If the establishment is (a) either a factory, mine or plantation, and (b) it has engaged not less than hundred workmen establishment on an average per working day for the preceding twelve months, the establishment can be closed only with prior permission of appropriate government/ specified authority, for which an application would need to be made at least 90 days before the date of intended closure. Such permission may also be deemed to have been granted, if the permission is not granted or refused within a period of sixty days from the date on which such application is made.
In cases of all other establishments, which has employed not less than fifty workmen on an average per working day in the preceding twelve months, the employer would be required to serve, at least sixty days before the date on which the intended closure is to become effective, a notice, in the prescribed manner, on the appropriate Government stating clearly the reasons for the intended closure of the undertaking.
No such notice is required to be served where the undertaking proposed to be closed (a) employs less than fifty workmen or (ii) employed less than fifty workmen were employed on an average per working day in the preceding twelve months,
40. What if an employer decides to only temporary close the undertaking? Would that not be possible?
No. Temporary closure of a place of employment has been defined to be a lock-out. However, the definition has a very specific application. For instance, courts have held that shutting down one’s establishment due to financial hardship or lack of raw material or power would not be a lockout within the meaning of ID Act.
41. In the event of closure of undertaking, what would be the compensation that would be payable?
The compensation payable would be equivalent to fifteen days’ average pay for every completed years of continuous service or any part thereof in excess of six months.
An exception to the aforesaid principle is where the undertaking (which does not require prior approval of the appropriate government) is closed down on account of unavoidable circumstances beyond the control of the employer, in which case retrenchment compensation would be limited to his average pay for three months. However, the following would not qualify as unavoidable circumstances:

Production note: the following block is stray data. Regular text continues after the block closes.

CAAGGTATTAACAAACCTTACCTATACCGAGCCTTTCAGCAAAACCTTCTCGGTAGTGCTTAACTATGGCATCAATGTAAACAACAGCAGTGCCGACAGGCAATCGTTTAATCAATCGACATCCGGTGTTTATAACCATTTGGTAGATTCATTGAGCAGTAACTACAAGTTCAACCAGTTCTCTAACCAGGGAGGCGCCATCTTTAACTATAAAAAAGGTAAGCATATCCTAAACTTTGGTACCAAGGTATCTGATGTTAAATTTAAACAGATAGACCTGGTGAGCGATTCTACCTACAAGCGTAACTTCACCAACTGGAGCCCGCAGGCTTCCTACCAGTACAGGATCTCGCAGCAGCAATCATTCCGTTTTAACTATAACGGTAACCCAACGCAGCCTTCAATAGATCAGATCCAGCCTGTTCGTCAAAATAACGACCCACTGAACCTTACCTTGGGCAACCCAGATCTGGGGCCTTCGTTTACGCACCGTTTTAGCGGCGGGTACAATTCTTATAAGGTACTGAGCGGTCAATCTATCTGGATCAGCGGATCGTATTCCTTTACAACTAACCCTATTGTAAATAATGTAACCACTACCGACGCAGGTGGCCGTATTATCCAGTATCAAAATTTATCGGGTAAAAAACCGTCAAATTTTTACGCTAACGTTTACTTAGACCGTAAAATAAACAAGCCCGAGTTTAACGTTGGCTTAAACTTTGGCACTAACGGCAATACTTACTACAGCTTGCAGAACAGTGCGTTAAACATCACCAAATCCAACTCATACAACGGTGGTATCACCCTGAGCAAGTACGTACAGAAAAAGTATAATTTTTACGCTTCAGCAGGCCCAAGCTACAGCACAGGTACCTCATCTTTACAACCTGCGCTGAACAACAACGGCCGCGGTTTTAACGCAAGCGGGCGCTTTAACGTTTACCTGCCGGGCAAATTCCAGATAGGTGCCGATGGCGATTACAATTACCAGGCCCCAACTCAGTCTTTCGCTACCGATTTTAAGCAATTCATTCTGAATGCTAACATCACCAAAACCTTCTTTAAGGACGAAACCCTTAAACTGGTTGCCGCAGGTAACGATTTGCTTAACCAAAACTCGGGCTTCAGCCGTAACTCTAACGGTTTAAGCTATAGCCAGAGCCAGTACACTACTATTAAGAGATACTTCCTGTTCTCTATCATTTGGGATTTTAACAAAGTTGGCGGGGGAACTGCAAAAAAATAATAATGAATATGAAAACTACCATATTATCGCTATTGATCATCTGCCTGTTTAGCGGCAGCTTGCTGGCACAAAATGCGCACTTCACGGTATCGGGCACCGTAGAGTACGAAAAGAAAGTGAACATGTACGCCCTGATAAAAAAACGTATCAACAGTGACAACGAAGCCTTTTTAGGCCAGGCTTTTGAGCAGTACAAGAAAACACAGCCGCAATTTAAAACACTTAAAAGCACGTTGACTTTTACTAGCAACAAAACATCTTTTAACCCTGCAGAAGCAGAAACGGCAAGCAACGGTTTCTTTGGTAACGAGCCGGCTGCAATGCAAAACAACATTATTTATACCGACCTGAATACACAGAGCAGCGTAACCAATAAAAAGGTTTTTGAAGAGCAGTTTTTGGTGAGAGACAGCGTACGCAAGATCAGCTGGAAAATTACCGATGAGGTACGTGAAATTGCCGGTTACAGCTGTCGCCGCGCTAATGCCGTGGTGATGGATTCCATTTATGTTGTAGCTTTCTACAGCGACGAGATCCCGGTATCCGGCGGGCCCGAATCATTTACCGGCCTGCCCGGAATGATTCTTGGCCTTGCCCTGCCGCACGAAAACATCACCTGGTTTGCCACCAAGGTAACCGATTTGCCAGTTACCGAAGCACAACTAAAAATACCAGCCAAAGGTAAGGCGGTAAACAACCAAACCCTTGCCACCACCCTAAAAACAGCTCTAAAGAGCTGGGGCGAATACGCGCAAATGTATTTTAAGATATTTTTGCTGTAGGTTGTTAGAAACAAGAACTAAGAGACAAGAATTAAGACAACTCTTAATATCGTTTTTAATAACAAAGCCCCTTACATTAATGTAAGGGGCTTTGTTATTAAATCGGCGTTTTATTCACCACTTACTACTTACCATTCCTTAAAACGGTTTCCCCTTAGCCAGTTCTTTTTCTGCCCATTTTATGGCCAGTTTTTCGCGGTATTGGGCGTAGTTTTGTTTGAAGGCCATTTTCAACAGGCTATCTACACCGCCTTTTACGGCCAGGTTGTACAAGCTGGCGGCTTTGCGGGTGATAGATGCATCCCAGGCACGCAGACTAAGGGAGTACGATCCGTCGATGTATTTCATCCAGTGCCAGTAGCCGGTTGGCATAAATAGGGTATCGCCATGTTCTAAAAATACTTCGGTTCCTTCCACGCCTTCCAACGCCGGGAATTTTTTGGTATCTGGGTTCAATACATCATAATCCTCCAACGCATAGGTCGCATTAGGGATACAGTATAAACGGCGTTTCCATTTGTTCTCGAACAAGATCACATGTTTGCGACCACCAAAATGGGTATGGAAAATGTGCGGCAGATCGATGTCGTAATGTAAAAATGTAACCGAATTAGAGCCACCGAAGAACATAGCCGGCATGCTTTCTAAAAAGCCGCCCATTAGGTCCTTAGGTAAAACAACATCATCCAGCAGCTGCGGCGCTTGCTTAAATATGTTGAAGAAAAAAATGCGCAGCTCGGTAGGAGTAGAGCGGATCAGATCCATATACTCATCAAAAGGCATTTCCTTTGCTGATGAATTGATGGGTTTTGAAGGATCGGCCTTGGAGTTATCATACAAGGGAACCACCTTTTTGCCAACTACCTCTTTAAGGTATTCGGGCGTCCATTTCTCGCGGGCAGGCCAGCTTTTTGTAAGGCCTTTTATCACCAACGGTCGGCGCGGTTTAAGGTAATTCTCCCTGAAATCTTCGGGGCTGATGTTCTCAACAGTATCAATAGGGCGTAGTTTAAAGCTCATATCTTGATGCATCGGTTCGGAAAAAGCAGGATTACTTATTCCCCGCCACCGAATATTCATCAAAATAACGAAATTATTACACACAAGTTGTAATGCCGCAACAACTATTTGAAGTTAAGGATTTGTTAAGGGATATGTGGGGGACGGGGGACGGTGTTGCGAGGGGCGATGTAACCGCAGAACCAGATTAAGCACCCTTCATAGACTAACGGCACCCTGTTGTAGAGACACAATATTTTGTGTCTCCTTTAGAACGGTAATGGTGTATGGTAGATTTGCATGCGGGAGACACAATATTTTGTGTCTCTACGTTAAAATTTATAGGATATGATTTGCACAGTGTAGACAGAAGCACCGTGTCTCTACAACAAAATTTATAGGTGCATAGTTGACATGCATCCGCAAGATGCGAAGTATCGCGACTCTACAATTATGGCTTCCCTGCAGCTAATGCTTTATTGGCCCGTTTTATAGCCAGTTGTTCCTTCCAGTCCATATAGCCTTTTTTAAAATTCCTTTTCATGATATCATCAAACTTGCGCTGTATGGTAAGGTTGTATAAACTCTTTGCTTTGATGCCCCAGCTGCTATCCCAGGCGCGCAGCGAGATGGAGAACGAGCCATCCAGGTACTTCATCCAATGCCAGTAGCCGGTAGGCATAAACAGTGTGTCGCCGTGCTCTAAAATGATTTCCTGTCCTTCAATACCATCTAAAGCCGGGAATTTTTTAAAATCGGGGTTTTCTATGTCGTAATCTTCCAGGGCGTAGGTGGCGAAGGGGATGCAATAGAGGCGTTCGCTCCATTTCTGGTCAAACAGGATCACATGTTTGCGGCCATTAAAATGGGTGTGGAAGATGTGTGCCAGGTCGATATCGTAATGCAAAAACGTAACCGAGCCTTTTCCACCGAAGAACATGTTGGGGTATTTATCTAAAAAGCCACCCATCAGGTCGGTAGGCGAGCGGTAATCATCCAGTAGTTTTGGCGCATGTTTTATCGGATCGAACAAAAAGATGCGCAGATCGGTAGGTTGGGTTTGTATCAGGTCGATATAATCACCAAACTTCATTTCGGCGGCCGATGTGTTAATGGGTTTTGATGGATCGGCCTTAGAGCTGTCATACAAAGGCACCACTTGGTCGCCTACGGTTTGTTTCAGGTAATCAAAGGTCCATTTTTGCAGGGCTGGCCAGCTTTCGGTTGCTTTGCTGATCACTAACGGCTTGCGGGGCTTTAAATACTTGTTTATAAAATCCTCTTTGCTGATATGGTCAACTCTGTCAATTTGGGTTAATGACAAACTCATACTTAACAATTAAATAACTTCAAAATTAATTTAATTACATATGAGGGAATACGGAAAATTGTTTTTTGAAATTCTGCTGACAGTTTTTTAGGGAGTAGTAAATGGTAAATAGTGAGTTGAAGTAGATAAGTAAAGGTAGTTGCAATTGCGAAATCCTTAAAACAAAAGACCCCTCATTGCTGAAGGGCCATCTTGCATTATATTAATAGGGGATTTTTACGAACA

(i) financial difficulties (including financial losses); or
(ii) accumulation of undisposed of stocks; or
(iii) the expiry of the period of the lease or licence granted to it; or
(iv) in a case where the undertaking is engaged in mining operations, exhaustion of the minerals in the area in which such operations are carried on.
42. Any other alternative option that an employer may consider?
An employer may consider offering voluntary separation scheme to the employees (including workmen).
43. What options are available vis-à-vis non-workman category of employees?
They would be governed by the contractual arrangements and cannot claim the protection afforded to workman under ID Act.
44. Has the Government taken any decision to alleviate the concern of the employers?
The Government has relaxed the time period within which the contribution payable under ESI Act is to be made. Now, the ESI contribution for the month of February 2020 and March 2020 can be filed and paid upto April 15, 2020 and May 15, 2020 respectively. Similarly, one-time relaxation has been offered to employer to file their contribution for the period ending on September 2019 by May 15, 2020.
Government has also relaxed and extended the timeline for filing of unified annual returns for the year 2019 upto April 30, 2020.
45. Does that mean all other statutory obligations would continue to be applicable?
That is correct. Unless a specific relaxation or exemption has been introduced, all other compliances would continue to be applicable.
This paper has been written by Arka Majumdar (Partner) with assistance from Juhi Roy (Associate), Radhika Misra (Associate), Ayushi Jain (Associate), Debjyoti Saha (Associate) and Kunal Dey (KM Associate).Download Pdf